Dogs, cats, engineers and dodgy emails

IAN’S worried as a long-standing friend has taken to sending him emails some of which are sexist and/or racist in tone. Not majorly so, but enough to cause unease and yes, offence. How does he deal with this without damaging the friendship? He’s working on it. Meanwhile I came across the following which Morag sent me ages ago and which, of course, are not offensive in any way. Unless you’re a particularly sensitive cat with a very high IQ. . . 

EXCERPTS FROM A DOG’S DIARY

8:00 am – OH BOY! DOG FOOD! MY FAVOURITE!

9:30 am – OH BOY! A CAR RIDE! MY FAVOURITE!

9:40 am – OH BOY! A WALK! MY FAVOURITE!

10:30 am – OH BOY! A CAR RIDE! MY FAVOURITE!

11:30 am – OH BOY! DOG FOOD! MY FAVOURITE!

12:00 noon – OH BOY! THE KIDS! MY FAVOURITE!

1:00 PM – OH BOY! THE YARD! MY FAVOURITE!

1:30 PM – ooooooo. bath. bummer.

4:00 PM – OH BOY! THE KIDS! MY FAVOURITE!

5:00 PM – OH BOY! DOG FOOD! MY FAVOURITE!

5:30 PM – OH BOY! MOM! MY FAVOURITE!

EXCERPTS FROM A CAT’S DIARY

DAY 752 – My captors continue to taunt me with bizarre little dangling  objects. They dine lavishly on fresh meat, while I am forced to eat dry cereal. The only thing that keeps me going is the hope of escape, and the mild satisfaction I get from ruining the occasional piece of furniture. Tomorrow I may eat another houseplant.

DAY 761 – Today my attempt to kill my captors by weaving around their feet while they were walking almost succeeded; must try this at the top of the stairs. In an attempt to disgust and repulse these vile oppressors, I once again induced myself to vomit on their favourite chair . . . must try this on their bed.

DAY 765 – Decapitated a mouse and brought them the headless body, in an attempt to make them aware of what I am capable of, and to try to strike fear into their hearts. They only cooed and condescended about what a good little cat I was . . . Hmmm. Not working according to plan.

DAY 768 – I am finally aware of how sadistic they are. For no good reason was chosen for the water torture. This time however it included a burning foamy chemical called “shampoo.” What sick minds could invent such a liquid? My only consolation is the piece of thumb still stuck between my teeth.

DAY 771 – There was some sort of gathering of their accomplices. I was placed in solitary throughout the event. However, I could hear the noise and smell the foul odour of the glass tubes they call “beer..” More importantly overheard that my confinement was due to MY power of “allergies.” Must learn what this is and how to use it to my advantage.

DAY 774 – I am convinced the other captives are flunkies and maybe snitches. The dog is routinely released and seems more than happy to return. He is obviously a half-wit. The bird on the other hand has got to be an  informant, and speaks with them regularly. I am certain he reports my every move. Due to his current placement in the metal room his safety is assured.  But I can wait; it is only a matter of time. . . 

ENGINEERING: AMAZING

The U.S.  standard railroad gauge (distance between the rails) is 4 feet,
8.5  inches.

That is an  exceedingly odd number. Why was that gauge used?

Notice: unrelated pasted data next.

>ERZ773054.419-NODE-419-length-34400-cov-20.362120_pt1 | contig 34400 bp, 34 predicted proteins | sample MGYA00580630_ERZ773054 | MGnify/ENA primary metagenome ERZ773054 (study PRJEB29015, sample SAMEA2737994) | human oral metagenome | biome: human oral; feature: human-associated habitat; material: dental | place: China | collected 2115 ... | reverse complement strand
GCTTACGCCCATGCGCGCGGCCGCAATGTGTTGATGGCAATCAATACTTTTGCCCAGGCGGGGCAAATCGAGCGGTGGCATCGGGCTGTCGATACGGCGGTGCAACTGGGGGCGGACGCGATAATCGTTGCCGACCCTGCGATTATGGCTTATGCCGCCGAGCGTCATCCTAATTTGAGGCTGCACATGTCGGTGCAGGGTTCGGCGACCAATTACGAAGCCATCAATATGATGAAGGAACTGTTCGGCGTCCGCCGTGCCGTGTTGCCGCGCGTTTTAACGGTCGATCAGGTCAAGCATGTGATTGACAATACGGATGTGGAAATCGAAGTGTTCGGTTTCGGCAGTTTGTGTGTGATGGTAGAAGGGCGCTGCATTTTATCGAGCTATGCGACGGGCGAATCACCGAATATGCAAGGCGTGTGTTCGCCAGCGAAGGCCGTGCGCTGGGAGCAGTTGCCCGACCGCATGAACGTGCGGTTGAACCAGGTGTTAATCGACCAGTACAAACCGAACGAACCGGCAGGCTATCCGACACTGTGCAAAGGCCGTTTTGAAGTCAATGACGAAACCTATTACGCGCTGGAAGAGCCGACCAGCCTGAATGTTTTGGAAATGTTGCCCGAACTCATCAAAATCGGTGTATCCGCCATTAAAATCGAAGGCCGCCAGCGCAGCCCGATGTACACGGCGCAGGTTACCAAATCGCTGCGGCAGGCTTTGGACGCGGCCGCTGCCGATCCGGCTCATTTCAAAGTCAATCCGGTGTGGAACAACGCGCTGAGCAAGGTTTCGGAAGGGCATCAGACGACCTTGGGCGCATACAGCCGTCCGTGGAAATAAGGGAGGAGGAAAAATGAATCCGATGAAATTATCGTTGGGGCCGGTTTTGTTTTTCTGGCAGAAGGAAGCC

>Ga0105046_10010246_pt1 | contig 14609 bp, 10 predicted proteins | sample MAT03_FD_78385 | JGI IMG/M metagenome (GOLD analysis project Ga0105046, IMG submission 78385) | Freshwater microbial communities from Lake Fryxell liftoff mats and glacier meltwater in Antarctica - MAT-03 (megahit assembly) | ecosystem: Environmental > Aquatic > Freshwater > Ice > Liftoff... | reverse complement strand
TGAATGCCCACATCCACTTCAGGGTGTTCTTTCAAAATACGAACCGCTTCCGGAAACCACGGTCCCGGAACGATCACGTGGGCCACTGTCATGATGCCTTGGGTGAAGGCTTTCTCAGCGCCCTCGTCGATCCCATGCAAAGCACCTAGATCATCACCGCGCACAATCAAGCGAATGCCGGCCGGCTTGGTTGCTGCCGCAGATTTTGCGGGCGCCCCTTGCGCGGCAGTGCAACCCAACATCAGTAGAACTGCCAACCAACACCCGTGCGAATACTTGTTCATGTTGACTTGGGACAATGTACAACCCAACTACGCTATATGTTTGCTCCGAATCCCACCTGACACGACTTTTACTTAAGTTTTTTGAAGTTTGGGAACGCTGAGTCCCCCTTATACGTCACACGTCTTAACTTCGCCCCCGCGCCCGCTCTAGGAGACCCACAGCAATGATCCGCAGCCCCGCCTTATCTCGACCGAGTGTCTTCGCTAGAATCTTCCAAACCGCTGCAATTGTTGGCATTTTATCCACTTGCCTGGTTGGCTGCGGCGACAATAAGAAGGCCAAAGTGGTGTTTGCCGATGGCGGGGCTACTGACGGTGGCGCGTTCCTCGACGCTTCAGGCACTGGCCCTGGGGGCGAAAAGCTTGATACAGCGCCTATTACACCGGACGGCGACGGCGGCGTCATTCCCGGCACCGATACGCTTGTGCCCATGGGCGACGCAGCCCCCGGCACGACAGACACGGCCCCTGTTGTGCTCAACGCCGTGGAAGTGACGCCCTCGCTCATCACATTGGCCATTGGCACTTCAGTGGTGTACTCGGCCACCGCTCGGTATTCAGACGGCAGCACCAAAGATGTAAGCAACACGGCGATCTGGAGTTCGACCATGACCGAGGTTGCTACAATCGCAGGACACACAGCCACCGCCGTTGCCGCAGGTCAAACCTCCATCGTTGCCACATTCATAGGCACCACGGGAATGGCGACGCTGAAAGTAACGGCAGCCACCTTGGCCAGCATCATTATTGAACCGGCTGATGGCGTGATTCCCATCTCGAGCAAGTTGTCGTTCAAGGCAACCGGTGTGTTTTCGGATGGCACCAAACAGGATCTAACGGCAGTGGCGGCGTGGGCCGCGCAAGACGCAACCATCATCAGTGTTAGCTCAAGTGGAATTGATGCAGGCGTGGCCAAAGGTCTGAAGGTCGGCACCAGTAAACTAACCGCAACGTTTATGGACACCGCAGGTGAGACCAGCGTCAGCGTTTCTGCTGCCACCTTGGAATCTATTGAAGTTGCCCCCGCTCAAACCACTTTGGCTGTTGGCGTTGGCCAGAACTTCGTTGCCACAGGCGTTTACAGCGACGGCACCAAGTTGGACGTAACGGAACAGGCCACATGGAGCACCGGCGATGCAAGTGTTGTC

Because that’s the way they built them in England, and the U.S.  railroads
were built by English expatriates. Why did the English build them that  way?

Because the first rail lines were built by the same people who built  the
pre-railroad tramways, and that’s the gauge they used. Why did “they” use that gauge?

Because the people who built the tramways used the same jigs and  tools that they used for building wagons, which used that wheel  spacing.

So why did the wagons have that particular odd spacing?

Well, if they tried to use any other spacing, the wagon wheels would  break on some of the old, long distance roads in England, because that was  the spacing of the wheel ruts. So who built those old rutted roads?

The  first long distance roads in Europe (and England) were built by
Imperial Rome  for their legions.  The roads have been used ever since.

And the ruts in the roads?

The ruts in the roads, which everyone had to match for fear of  destroying their wagon wheels, were first formed by Roman war  chariots. Since the chariots were made for (or by) Imperial Rome, they were  all alike in the matter of wheel spacing.

The U.S. standard railroad gauge of 4 feet-8.5 inches derives from the  original specification for an Imperial Roman war chariot.

Specifications  and bureaucracies live forever.  So the next time you are handed a  specification and wonder what horse’s ass came up with it, you may be  exactly right, because the Imperial Roman war chariots were made just wide enough to accommodate the back end of two war  horses.

Thus we have the answer to the original question.

Now for  the twist to the story. When we see a space shuttle sitting on its launching  pad, there are two booster rockets attached to the side of the main fuel  tank. These are solid rocket boosters, or SRB’s. The SRB’s are made by Thiokol at their factory in Utah.

The engineers who designed the SRB’s might have preferred to make them a bit fatter, but the SRB’s had to be shipped by train from  the factory to the launch site. The railroad line from the factory had  to run through a tunnel in the mountains. The tunnel is slightly wider than the railroad track, and the railroad track is about as wide as two horses’ rumps.

So, a major design feature of what is  arguably the worlds most advanced transportation system was determined over  two thousand years ago by the
width of a horse’s backside.

Don’t you just  love engineering? 

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